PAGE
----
Downtown New Yorkers Protest Governor Cuomo’s Plan for a $3 Million Monument to Essential Workers, Saying They Weren’t Consulted
Residents say they would lose valuable green space in a local park.
New York Governor Andrew Cuomo is embroiled in yet another controversy over the construction of a monument in New York City.
Cuomo’s office unveiled plans for the Essential Workers Monument last week, just as New York’s COVID-19 state of emergency expired, with the promise that it would be installed in Battery Park City by September 6, 2021.
Residents of the Manhattan neighborhood are not pleased.
An petition on change.org calling on Governor Cuomo to relocate the monument has gathered more than 6,000 signatures so far, and the hashtag #PauseTheSaws is gaining traction on Twitter.
Local politicians including Christopher Marte, a candidate for New York City Council, councilwoman Margaret Chin, and representative Jerry Nadler, are amplifying local residents’ calls for Cuomo to stop construction, which they say would replace a grassy area with concrete.
Chin sent a letter to Cuomo urging him to halt the plan, writing that the announcement of the site and the expedited construction process “came as a shock to my office and the local Battery Park City residents.”
Chin noted that it would be the third memorial in recent years to be erected in the park, including one for Hurricane Maria built in 2018 and one for Mother Cabrini Memorial, which was erected two years later amid another controversy.
None of the projects “included any form of public engagement,” Chin wrote, suggesting the proposed memorial be moved to another location.
“Residents rightly point out that a memorial of this magnitude should be in a more central location,” she wrote.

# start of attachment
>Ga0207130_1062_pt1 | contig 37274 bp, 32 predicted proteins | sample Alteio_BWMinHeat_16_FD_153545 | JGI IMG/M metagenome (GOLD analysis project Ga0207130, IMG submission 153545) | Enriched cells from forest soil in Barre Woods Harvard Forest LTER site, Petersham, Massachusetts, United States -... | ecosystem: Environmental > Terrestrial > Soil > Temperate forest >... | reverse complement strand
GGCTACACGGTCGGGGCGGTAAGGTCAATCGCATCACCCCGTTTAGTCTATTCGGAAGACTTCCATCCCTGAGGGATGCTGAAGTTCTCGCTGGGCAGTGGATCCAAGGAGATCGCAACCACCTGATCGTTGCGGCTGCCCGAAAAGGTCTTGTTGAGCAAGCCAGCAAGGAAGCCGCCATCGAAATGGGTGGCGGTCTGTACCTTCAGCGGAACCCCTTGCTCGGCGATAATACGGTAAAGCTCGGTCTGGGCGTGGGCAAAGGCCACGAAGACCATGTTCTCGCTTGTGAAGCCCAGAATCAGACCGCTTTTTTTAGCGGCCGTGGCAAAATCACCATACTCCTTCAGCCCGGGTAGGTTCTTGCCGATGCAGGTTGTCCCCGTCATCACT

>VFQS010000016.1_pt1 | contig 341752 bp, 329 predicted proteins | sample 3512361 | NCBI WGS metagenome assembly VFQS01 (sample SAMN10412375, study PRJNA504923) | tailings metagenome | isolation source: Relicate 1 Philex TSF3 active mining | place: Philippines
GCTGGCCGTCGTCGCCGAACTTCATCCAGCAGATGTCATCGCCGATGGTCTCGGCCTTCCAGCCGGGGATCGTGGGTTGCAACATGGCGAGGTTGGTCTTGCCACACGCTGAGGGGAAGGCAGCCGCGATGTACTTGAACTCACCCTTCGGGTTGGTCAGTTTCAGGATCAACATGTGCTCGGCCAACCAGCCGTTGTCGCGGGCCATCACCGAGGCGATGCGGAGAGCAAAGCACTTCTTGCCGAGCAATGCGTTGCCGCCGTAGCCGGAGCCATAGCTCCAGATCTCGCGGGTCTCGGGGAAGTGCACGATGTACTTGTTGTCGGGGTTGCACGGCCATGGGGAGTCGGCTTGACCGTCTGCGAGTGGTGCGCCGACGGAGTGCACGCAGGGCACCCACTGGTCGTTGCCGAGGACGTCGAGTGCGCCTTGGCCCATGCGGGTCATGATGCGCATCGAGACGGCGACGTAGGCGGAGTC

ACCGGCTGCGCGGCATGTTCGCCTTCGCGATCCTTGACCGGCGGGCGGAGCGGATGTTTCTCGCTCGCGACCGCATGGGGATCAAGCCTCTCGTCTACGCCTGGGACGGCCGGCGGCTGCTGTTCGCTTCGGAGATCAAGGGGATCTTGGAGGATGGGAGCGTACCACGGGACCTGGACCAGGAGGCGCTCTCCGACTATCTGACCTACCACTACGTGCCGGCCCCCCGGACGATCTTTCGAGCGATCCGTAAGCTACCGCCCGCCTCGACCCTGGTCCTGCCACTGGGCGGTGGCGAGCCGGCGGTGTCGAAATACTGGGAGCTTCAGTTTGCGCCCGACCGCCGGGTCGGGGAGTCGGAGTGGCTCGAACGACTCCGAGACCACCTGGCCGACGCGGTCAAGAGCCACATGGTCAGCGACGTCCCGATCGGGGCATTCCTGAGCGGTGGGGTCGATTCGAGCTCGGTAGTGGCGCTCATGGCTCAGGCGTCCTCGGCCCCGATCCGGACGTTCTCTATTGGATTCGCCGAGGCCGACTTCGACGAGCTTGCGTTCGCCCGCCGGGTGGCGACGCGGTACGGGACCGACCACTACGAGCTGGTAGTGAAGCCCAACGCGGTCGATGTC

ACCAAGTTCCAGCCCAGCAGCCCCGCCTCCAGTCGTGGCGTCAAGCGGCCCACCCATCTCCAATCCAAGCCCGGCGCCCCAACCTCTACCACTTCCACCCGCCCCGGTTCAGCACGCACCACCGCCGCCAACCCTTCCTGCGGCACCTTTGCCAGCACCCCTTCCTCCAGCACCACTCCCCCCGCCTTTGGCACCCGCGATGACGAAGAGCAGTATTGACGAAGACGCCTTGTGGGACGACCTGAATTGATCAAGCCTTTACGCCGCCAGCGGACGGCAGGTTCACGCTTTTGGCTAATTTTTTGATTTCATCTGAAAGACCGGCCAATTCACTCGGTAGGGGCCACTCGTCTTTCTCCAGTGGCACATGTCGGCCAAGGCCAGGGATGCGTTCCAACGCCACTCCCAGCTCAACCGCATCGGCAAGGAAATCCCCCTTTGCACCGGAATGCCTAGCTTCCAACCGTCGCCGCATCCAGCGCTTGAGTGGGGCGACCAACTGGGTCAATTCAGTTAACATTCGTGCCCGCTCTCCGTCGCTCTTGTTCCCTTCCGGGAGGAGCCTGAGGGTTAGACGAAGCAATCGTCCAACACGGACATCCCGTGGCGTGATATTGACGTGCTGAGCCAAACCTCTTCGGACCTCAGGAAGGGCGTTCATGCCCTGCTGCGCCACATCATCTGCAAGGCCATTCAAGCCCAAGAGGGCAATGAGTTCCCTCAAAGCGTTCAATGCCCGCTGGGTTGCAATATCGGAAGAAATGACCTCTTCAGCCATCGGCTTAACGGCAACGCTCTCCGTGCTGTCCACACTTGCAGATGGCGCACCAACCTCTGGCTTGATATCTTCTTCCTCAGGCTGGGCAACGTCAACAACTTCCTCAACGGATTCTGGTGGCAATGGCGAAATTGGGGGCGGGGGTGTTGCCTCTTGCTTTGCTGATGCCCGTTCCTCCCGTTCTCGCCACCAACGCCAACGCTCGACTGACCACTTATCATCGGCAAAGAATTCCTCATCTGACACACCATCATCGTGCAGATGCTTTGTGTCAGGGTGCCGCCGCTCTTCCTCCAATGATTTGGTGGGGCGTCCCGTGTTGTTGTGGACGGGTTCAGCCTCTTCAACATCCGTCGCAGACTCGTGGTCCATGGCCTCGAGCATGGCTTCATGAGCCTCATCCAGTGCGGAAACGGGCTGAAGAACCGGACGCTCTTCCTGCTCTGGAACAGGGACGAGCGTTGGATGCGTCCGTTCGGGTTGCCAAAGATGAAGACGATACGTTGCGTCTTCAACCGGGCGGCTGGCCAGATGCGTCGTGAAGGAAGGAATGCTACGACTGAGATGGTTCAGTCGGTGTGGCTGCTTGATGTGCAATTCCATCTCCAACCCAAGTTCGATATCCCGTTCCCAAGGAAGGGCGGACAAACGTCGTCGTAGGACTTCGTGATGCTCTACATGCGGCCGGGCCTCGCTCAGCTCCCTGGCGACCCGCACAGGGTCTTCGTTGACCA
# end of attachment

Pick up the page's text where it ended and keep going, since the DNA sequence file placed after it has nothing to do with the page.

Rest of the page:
Over the past several days, dozens of people came to the park to protest the construction. “We were all blindsided by this,” resident Tristan Snell told CBS. “There was no community involvement. There was no community input. There was nothing.”
Essential workers also chimed in on social media.
Rafael E. Torres, a former ER director at White Plains Hospital who now oversees a vaccination program for more than 22,000 people, according to his Twitter bio, said the plan should be re-examined.
“As an ER physician I agree with honoring all essential workers, but reconsider this plan,” he tweeted on June 27. “Open green space has been essential during the pandemic for NY’ers. I don’t want green space sacrificed in our honor. #PauseTheSaws.”
The monument, titled The Circle of Heroes, is meant to be made of 19 red maple trees, representing frontline workers, encircling an eternal flame with a large plaque nearby.
With a price tag of $3 million, the project would involve bulldozing about 3,000 square feet of Rockefeller Park’s total 143,000 square-feet of open lawns, or two percent of the total green space.
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